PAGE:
My Five Woody Allen Movies of April
(Well I’m reviewing these all at once because I forgot to review them as I watched. I usually have to wait a few days, at least, in order to see how a movie settles with me, but writing them all together may mean that they get kind of combined in my head. But I’ll do my best.)
Hannah loves Woody Allen, my mom hates him because he’s too dark, Dad doesn’t like his comedic timing as an actor but enjoys his stories, and I think Elizabeth likes him fairly well, so I was interested to see where I would come out on the subject. The only one I’d see before was Midnight in Paris, which I liked and is the only one my Mom likes. So, here are my 5 Woody Allen movies that my sister, Hannah, gave me in April.
This was a good story, and probably one of the top of the week. I thought both Allen and Diane Keaton did a great job, and I enjoyed the format of the story; the way that Woody Allen’s character kept talking to the people around him and you could see into his head.
My older sister loves this movie, and so I think I was expecting to be a little more emotionally moved by it than I was. It might’ve been that for her, this was one of the first movies where she’d seen a good representation of a realistic relationship ending, but ending well. This didn’t feel like the only movie I’ve seen that’s done that (though I can’t think of any other examples) so I think it just didn’t connect with me as strongly as it did for her. But I thought it was very well done, it entertained me along the way, and I cared about the characters. It was a solid one.
The Purple Rose of Cairo
I had no clue what this one was about, and as soon as the major thing happened that made this movie what it was, I was like, “What? It’s THIS kind of movie?” The story gripped me quickly, and I very much wanted everybody to do well. The main guy was so charming! It was a great story that blended fantasy and reality beautifully, with moments of whimsy alongside the mundane. I was warned ahead of time that it ended sadly, so I was prepared for that and ok with how they did it by the time the ending came. It was definitely sad, but not necessarily hopeless. This one definitely entertained me and drew me in.
Take the Money and Run
The second one starring Woody Allen (see how nice my pattern was? He starred in every other movie) started off setting the tone right away, with its documentarial narration filled with zany silliness and morbid humor. It had me giggling all along the way, even for the jokes that didn’t make sense (him being a rabbi as a drug side effect made me laugh out loud even though it was nonsensical), and the movie kept its tone throughout the whole thing. It was surreal and making fun of itself, and while there clearly wasn’t a lot of depth to it, it was definitely a fun one to watch.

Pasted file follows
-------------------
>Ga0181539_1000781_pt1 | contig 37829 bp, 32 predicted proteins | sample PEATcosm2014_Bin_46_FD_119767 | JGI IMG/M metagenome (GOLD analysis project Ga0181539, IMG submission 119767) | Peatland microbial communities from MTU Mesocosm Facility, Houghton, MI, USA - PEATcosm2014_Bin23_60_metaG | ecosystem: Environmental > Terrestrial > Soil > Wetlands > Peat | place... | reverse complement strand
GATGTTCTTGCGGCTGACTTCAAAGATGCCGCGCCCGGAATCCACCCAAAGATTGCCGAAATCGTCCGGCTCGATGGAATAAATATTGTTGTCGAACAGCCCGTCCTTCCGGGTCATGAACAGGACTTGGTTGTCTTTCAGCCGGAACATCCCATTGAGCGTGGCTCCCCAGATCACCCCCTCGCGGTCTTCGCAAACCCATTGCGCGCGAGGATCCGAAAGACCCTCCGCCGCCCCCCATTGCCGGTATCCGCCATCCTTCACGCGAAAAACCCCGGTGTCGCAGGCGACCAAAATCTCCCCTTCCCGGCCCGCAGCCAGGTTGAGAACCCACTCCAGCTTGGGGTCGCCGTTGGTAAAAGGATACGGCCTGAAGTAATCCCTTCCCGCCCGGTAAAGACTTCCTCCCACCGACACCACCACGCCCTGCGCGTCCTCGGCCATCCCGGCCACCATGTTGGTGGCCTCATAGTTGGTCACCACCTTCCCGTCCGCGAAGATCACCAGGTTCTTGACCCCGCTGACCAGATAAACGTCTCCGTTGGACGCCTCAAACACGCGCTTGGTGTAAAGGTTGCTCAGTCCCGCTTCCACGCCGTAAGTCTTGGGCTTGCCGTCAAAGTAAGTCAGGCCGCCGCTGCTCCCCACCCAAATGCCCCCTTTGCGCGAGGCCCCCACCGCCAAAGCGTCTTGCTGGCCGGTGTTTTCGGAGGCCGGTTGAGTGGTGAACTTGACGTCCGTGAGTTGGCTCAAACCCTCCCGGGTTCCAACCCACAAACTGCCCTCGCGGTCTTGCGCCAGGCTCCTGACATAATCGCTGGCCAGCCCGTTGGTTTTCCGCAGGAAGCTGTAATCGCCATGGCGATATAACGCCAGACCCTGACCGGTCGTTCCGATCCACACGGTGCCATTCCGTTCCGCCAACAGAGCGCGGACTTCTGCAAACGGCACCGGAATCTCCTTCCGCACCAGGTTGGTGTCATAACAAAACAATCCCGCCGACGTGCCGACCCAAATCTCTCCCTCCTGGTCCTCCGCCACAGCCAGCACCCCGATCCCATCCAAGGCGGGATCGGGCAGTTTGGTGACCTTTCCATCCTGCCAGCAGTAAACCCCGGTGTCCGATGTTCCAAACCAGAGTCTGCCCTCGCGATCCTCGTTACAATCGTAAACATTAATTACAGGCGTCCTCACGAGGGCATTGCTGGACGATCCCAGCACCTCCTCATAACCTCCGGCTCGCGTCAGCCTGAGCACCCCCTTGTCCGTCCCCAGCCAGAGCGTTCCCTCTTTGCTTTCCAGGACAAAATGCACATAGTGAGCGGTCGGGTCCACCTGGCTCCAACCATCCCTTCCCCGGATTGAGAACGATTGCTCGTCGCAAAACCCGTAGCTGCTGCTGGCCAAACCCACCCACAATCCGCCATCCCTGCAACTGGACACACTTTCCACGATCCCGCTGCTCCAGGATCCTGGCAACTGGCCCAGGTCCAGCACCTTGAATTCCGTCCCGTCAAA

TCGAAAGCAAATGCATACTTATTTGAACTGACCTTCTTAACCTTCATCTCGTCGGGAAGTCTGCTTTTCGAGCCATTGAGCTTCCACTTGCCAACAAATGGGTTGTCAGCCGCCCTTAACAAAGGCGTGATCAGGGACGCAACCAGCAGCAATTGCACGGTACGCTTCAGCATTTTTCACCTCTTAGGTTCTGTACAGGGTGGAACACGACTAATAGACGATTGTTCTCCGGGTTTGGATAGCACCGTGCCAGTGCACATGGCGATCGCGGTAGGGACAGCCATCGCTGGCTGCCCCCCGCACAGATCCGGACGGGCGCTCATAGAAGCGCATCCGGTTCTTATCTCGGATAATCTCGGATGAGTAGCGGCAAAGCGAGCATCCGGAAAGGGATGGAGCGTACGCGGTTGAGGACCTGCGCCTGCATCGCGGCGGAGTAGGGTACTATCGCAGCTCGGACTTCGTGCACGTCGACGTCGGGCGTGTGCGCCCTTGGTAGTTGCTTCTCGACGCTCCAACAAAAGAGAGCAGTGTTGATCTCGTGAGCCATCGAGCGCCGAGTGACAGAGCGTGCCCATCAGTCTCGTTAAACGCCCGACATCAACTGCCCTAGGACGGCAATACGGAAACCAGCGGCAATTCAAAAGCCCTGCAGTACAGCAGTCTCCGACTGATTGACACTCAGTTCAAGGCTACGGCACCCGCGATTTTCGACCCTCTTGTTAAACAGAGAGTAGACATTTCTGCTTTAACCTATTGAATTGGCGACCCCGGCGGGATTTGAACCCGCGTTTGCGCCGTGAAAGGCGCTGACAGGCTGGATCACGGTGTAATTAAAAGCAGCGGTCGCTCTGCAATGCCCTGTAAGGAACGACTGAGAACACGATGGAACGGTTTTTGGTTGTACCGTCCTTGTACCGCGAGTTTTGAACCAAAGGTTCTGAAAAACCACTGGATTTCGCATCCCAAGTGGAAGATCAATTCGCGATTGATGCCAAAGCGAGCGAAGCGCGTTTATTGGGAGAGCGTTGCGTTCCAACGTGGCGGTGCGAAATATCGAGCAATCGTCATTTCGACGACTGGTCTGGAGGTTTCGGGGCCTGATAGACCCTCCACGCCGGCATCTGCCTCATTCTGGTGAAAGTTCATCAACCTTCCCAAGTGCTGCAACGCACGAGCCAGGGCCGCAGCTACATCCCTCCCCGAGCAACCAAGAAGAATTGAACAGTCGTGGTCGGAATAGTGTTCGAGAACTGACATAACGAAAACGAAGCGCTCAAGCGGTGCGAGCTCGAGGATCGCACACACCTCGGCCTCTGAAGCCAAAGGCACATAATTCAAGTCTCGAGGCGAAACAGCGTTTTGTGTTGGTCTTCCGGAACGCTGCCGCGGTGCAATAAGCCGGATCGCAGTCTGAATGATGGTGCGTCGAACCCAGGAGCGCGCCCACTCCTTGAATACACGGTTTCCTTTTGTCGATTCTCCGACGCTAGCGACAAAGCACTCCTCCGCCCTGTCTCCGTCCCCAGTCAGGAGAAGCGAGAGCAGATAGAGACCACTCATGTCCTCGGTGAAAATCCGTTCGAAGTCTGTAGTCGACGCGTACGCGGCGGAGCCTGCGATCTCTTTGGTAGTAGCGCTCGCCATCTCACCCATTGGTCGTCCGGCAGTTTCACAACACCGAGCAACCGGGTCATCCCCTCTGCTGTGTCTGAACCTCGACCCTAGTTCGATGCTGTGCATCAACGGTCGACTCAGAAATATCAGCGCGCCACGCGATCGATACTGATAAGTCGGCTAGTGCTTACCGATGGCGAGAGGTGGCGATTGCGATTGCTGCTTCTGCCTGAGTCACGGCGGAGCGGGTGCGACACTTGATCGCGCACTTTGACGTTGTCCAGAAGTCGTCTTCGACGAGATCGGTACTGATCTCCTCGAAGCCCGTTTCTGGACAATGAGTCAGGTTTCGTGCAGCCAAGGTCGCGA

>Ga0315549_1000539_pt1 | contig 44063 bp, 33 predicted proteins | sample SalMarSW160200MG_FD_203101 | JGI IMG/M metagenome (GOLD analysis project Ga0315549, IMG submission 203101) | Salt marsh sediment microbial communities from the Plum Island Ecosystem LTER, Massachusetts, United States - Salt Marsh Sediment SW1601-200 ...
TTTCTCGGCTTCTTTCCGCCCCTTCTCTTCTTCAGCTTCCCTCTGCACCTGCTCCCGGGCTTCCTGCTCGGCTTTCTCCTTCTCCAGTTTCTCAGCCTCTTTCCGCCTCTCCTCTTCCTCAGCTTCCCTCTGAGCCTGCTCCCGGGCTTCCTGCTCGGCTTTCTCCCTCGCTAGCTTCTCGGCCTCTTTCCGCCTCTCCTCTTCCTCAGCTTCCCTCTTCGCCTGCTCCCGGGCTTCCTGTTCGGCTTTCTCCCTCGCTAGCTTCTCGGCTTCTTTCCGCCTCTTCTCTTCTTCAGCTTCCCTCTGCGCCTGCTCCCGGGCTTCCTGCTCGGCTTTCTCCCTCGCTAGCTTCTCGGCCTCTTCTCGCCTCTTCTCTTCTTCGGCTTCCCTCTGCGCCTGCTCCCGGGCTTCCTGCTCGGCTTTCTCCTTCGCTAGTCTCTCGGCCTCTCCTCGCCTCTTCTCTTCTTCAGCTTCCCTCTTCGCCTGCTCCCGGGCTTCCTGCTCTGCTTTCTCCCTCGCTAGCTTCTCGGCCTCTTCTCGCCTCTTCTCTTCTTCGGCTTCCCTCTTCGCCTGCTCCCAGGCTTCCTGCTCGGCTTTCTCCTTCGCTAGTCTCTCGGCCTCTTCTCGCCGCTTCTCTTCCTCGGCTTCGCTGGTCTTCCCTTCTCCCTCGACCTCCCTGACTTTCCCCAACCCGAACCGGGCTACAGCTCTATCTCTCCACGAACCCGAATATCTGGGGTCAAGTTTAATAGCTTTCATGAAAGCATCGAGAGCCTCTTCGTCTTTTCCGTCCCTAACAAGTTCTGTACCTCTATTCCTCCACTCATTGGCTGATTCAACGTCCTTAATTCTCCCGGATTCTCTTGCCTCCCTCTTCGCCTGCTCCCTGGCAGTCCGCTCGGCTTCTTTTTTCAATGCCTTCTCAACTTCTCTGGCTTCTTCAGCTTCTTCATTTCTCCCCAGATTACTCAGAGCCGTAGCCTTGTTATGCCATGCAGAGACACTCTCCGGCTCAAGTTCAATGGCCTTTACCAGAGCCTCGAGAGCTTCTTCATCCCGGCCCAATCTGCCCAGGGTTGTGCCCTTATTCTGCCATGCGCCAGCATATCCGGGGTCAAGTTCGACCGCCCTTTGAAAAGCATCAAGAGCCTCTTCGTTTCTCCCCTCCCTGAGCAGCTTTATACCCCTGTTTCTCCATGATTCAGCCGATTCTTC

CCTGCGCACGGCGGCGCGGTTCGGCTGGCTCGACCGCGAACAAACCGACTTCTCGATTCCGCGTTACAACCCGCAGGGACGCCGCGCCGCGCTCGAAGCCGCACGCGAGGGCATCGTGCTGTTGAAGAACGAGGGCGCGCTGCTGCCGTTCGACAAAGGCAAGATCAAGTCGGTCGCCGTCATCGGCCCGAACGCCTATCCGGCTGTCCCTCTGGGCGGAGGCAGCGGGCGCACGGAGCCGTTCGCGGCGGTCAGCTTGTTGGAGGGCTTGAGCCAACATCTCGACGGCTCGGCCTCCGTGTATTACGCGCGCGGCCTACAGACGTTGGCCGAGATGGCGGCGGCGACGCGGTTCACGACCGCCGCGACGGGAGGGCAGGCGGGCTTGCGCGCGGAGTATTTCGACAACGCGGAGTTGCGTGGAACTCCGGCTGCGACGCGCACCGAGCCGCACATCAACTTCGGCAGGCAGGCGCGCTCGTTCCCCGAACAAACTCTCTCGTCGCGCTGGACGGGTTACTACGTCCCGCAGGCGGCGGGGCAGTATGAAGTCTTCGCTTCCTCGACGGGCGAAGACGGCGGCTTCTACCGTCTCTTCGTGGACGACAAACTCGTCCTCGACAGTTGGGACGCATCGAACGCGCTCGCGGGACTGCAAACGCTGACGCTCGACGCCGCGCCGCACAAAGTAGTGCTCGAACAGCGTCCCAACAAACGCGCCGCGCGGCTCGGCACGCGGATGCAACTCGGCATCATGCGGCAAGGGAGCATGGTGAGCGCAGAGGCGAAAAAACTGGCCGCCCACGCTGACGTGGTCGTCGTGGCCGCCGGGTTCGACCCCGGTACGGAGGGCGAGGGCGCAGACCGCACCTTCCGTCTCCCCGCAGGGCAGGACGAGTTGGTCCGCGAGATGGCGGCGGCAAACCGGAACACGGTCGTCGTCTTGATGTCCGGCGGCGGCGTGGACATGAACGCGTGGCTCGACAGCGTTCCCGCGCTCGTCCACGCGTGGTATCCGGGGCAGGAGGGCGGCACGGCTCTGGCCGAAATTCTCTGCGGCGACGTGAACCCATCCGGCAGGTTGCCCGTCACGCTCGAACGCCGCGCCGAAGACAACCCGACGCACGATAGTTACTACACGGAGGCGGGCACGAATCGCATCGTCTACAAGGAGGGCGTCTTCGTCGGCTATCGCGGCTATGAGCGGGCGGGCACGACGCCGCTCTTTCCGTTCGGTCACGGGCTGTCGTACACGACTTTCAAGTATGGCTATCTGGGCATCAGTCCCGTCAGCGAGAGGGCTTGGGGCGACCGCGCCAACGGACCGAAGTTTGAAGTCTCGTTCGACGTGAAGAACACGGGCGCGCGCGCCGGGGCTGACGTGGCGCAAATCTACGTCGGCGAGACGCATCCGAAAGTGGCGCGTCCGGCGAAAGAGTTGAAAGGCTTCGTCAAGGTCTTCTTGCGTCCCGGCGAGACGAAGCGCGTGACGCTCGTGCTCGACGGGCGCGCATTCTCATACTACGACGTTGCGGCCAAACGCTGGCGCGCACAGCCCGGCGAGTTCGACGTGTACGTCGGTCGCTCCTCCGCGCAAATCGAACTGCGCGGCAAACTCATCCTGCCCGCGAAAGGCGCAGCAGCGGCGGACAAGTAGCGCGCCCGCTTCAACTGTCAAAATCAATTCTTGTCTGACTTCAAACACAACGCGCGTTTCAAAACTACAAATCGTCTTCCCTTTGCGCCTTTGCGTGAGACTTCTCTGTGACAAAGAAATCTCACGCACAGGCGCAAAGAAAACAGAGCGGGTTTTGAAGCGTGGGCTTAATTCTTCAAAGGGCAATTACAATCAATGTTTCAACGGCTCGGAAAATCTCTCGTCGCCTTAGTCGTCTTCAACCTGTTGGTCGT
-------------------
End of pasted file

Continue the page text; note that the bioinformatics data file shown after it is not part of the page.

Bullets Over Broadway
“Yay John Cusack!” I’m pretty sure that’s what I said when I saw that he was in it. Anyway, this one was the most NORMAL feeling movie of the month; the one with the least amount of weird reality dimensions playing throughout. I liked this one pretty well, too, though I remember having some negative emotions towards it after finishing it; I can’t remember what they were now. The movie took an unexpected turn through the middle, which amused me, and I think when it climaxed that it resolved itself quickly but efficiently by the end. I remember being a bit worried that it wouldn’t end well, but overall I was satisfied. (Though I found it quite annoying when the lady kept going “don’t speak” and clamping her hand over his mouth constantly.)
This one was a mix for me, because it had some very sweet moments, but it also had many more explicit innuendos (not surprising, considering the story) which I never enjoy, and the weird-reality-dimension-narration in this one was… odd. Maybe if I understood anything about whatever mythology they were talking about and how it connected to the story, it would make more sense and feel less out of place. So I just ignored it and assumed I wasn’t knowledgeable enough to get it. But despite those aspects, I did think it was a sweet movie and it had characters I rooted strongly for. (Also, Little Red Riding Hood from the recorded stageplay of Into the Woods with Bernadette Peters was in it, and I was very excited when I recognized her.)
PUTTING THEM IN ORDER
5. Mighty Aphrodite (sweet story but had several things I disliked)
4. Bullets Over Broadway (solid story and characters but I had conflicting emotions; maybe that would change on a rewatch)
3. Take the Money and Run (a solid silly one that was great fun)
2. Annie Hall (a very good story that I expected to like more than I did)
1. The Purple Rose of Cairo (the one that I was most connected to emotionally)
That was almost the exact reverse order of how I watched them! 🙂 Overall, I think Woody Allen has some great concepts and executions of stories, and while I’m a sucker for happy endings and his aren’t always happy, I love how he throws surreal atmosphere throughout the movies; it keeps them interesting, and I think he does a good job of the ending matching the tone of the story.
Next time… Elizabeth’s pick of 5 Best Picture Winners!
I figured Mighty Aphrodite would be your least favorite of the bunch — it took me two watches to decide if I REALLY liked it, and I knew it was dirtier than the other four.
I’m glad you liked Take the Money and Run though. It’s so goofy but it makes me giggle a LOT, and I’m glad it did for you too. If you liked that, the other one of his to check out is Love and Death, which has about the same level of zaniness but fewer physical gags and more wordplay.
I’m still surprised and delighted that you liked Purple Rose so much; I almost didn’t give it to you! I’m very glad I did 🙂
And now you’ve seen more than one movie from my favorite director! If you ever want to look up more, let me know and I’d happily recommend more, as well as some you should definitely avoid, haha!